Foods marketed to children are predominantly high in sugar and fat, and as such are inconsistent with national dietary recommendations. The purpose of my dissertation will be to examine the food advertising and marketing channels used to target children and adolescents and the impact of food advertising on children's eating behavior.
Issue of fairness: I believe like most parents and consumer protection groups that advertising directly to children is dangerous and unethical as it can be deceptive and manipulative. It also promotes consumerism and poor nutritional habits to a defenseless target audience .
To create awareness and promote stricter Regulations: In the UK, as compared to many other European nations, there are currently few policies or standards for food advertising and marketing aimed at children. For example, The Nordic countries are at the forefront of protecting children from the effects of advertising. Sweden has the strictest controls in Europe and in 1991 instituted a ban on television and radio advertising targeted at children under the age of 12. The Swedish government views advertising to children as morally and ethically unacceptable, since children have difficulty distinguishing between the purpose of advertising and other modes of communication. In Belgium, it is forbidden to broadcast commercials during children's programs as well as during the 5 minutes before and after them. (National Council of Better Business, 2003).So I believe that more research and analysis in this area is required in the UK to create more awareness of the importance of the issue at hand. This in turn would hopefully encourage the concerned authorities to introduce stricter laws to protect our children.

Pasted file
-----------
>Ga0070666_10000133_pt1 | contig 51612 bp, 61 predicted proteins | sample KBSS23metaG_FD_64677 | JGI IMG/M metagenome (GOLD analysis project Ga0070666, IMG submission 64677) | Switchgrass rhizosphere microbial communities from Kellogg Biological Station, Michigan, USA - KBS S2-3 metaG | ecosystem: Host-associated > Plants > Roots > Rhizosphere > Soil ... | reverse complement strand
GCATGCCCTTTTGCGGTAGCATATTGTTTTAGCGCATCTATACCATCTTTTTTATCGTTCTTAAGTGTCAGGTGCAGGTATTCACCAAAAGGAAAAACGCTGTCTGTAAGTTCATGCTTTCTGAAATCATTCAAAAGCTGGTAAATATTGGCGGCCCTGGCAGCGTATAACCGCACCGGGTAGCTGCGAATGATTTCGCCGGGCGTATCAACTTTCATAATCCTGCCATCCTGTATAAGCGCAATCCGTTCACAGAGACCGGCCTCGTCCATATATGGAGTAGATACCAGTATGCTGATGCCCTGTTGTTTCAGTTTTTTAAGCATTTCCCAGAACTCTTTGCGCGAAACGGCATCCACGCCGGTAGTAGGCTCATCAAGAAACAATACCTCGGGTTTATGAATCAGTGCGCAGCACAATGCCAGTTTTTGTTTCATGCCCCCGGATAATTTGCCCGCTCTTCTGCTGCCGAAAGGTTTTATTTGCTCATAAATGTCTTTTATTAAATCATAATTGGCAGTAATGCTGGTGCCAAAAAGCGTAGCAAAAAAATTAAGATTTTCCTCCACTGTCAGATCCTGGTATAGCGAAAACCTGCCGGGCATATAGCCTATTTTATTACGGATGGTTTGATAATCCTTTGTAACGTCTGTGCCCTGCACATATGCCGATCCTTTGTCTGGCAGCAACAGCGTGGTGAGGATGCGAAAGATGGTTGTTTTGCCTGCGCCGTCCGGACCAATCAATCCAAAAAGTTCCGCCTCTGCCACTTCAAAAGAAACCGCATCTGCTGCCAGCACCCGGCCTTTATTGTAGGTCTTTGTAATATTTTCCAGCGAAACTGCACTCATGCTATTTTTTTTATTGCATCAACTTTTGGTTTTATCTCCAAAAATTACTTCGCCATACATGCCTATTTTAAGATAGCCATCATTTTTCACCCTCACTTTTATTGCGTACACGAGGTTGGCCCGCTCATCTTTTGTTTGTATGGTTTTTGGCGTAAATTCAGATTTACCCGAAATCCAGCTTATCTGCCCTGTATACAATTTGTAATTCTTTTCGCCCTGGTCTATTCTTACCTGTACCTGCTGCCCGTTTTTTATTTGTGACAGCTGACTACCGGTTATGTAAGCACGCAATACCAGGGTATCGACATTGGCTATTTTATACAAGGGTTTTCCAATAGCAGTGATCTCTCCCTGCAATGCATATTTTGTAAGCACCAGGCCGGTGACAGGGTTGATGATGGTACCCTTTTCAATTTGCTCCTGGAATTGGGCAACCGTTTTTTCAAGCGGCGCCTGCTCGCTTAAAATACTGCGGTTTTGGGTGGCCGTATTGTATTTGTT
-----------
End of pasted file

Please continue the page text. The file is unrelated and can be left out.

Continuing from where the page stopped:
A Need to explore all channels of Marketing: When I examined the existing body of literature review on my chosen subject, I found that majority of the focus of the current and ongoing analysis of brand promotions to children is on television advertising. While the huge impact of television advertising on vulnerable children cannot be denied, there also needs to be equal focus on other increasingly popular ways of advertising like the internet, schools, video games, movies, kid's clubs etc. A good understanding of the above mentioned marketing techniques is essential to completely eradicate the corruption of children's minds.
It is estimated that in UK , the food industry spent in excess of 0.3 billion in 1999 promoting unhealthy food products.(Advertising Association Yearbook,2000). These are processed foods which contain high levels of fat and/or sugar and/or salt and include confectionery, crisps and savory snacks, soft drinks and other so-called 'fast' or pre-prepared 'convenience' foods. In July 2001 Sustain published TV Dinners, a report which examines the nature and extent of food advertising during children's TV programmes(Sustain,2001).The study shows that between 95% and 99% of the food advertising during children's programming is for fatty and/or sugary and/or salty foods. Fatty and